• We may have underestimated reported use of self-administered drug therapy in some dual Medicare and Medicaid eligible recipients because we did not have access to Medicaid prescription files. However, 90% of antitumour necrosis factor utilisation would be captured by Medicare claims because facility-administered infliximab was the primary agent used.

Introduction

Inflammatory bowel disease (IBD) affects ∼1.4 million people in the USA and costs $6.3 billion annually,1 ,2 with 35% of those costs attributed to drug therapy.2 Treatment of IBD aims to achieve remission and to decrease hospitalisations, surgeries and chronic steroid use while improving quality of life.3–6 Reducing maintenance steroid use is important given the complications of chronic steroids and their inability to maintain disease remission.5 ,7 Tumour necrosis factor (TNF) antagonists (anti-TNFs) reduce both disease activity and steroid requirements in moderate to severe IBD, thus justifying the utilisation of these costly drugs.3 ,8 ,9 The Center for Medicare and Medicaid Services (CMS) is the administrator for Medicare, a universal health insurance programme for US citizens ≥65 years old. It provides insurance through a fee for service mechanism for approximately 88% of all beneficiaries, the majority of whom also enrol in the Medicare part D prescription drug benefit.10 ,11 However, a small proportion of indigent older individuals may also receive Medicaid coverage. Medicaid insurance is administered by individual US state governments according to state and federal government guidelines. Medicaid recipients may receive full Medicaid benefits (which include prescription drug coverage) or may only receive assistance with their Medicare co-insurance payments.12 Given the coverage provided by Medicare, CMS recently adopted IBD-specific quality measures targeting drug therapy optimisation that will impact the care of most US citizens ≥65 years old.13 These measures call for the use of steroid-sparing regimens, highlighting the importance of anti-TNF utilisation.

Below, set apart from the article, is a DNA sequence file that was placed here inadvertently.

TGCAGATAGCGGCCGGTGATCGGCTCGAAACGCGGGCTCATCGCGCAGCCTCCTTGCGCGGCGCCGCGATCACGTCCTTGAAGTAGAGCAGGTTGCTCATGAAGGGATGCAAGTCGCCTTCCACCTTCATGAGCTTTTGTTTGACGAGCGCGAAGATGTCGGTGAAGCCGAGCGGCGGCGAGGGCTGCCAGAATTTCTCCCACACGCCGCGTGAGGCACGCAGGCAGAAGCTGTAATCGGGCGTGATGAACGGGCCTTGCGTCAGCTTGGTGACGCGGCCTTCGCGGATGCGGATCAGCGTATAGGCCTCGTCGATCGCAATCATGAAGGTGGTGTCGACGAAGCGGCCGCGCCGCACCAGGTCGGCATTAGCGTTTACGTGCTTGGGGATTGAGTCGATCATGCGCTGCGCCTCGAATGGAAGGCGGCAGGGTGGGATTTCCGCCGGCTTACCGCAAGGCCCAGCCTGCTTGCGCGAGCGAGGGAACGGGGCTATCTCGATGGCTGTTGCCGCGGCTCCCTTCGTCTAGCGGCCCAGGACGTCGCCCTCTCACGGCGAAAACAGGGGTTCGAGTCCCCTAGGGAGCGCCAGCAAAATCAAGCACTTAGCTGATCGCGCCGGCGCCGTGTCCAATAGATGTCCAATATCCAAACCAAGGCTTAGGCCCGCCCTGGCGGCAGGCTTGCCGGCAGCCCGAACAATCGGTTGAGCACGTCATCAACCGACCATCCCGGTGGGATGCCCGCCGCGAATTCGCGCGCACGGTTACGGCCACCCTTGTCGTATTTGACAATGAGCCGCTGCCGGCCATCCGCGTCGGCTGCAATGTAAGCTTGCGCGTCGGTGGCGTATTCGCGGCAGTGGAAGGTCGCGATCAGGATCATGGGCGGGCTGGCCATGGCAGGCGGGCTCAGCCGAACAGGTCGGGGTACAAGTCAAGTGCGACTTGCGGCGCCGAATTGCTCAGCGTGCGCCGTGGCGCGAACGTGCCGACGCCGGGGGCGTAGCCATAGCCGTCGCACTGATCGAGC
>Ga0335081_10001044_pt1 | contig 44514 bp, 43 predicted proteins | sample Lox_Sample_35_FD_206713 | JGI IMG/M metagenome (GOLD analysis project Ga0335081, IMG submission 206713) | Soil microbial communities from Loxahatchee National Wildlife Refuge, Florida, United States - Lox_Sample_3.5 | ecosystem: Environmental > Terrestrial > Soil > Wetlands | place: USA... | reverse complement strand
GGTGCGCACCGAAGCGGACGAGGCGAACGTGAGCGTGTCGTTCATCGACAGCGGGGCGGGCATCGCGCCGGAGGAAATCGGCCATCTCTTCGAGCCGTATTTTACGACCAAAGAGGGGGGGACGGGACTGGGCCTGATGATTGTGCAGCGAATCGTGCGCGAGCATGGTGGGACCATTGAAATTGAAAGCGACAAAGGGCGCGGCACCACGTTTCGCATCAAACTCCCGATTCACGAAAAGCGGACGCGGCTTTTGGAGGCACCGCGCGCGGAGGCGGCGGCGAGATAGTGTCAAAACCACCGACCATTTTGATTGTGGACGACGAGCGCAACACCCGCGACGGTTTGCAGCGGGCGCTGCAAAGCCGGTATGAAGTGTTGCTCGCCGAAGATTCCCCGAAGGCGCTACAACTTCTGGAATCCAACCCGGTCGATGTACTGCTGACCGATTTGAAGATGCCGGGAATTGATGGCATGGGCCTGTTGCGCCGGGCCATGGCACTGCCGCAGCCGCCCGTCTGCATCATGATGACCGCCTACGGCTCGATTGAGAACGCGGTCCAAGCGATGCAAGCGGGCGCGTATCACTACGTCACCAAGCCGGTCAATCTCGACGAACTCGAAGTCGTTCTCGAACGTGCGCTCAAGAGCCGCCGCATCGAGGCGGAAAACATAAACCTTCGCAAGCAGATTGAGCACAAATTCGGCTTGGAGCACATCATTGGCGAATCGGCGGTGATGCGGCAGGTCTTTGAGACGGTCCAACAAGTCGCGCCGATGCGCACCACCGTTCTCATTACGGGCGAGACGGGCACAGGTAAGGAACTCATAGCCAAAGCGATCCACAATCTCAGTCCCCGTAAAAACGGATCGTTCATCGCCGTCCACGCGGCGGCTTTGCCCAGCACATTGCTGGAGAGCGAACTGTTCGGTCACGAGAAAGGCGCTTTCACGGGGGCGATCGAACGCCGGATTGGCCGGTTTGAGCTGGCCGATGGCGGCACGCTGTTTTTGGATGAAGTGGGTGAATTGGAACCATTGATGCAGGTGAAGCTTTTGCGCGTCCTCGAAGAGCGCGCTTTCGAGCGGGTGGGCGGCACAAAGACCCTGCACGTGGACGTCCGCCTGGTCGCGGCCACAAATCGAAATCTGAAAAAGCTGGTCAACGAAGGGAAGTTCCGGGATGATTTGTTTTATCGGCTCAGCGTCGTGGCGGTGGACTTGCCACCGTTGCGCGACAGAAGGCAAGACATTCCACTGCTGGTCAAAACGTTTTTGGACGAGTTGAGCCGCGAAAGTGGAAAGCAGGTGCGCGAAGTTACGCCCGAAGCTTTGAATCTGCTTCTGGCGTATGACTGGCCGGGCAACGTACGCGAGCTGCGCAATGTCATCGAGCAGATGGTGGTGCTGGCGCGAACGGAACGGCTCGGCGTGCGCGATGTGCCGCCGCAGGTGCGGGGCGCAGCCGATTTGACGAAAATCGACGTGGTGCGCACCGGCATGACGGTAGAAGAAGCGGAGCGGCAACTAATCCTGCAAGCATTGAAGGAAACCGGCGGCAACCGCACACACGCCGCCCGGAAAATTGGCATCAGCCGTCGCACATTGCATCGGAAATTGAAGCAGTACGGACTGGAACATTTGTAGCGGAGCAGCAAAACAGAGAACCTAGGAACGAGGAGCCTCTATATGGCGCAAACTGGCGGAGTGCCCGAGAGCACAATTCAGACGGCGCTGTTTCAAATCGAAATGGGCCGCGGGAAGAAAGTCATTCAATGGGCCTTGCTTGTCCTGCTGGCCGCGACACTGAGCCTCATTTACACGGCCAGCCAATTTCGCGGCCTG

Despite strong evidence supporting anti-TNFs to maintain steroid-free remission and the rising prevalence of IBD in older patients, there are few studies examining the use of anti-TNF agents in older adults.14 ,15 The limited data available suggest that these treatments are infrequently used in patients 65 years and older with IBD. One study of a regional hospital system examined drug use in older adults (n=393), and showed higher use of maintenance steroids (n=124) than of anti-TNFs and other steroid-sparing immunomodulators combined (n=37).15 Only 2.6% of older adults were receiving anti-TNFs whereas >30% were receiving steroids. An Italian study found that only 95 of the 3079 (3.1%) anti-TNF recipients in their healthcare system were ≥65 years old.14

The drivers of low anti-TNF utilisation in older patients are likely several, including the exclusion of older adults from anti-TNF clinical trials, potentially less active or symptomatic disease in some older patients, colectomies in some patients with ulcerative colitis and the perceived risk of anti-TNF adverse events occurring with greater frequency in older individuals.16–19

We hypothesised a quality gap whereby older adults infrequently receive anti-TNF treatment. Furthermore, concerns about the risks of potent immunosuppressive agents would exacerbate underuse in the oldest subset of older patients and in those with a lower general state of health. The objectives of the current study are to quantify the prevalence and predictors of anti-TNF use, and to describe steroid use in a nationally representative US sample of patients ≥65 years with IBD, immediately prior to quality measure publication. Our analysis illustrates baseline drug utilisation experience, serves as a reference for future studies of the impact of quality measures and provides a potential roadmap for how these quality measures may need to evolve to optimise the care of older patients with IBD.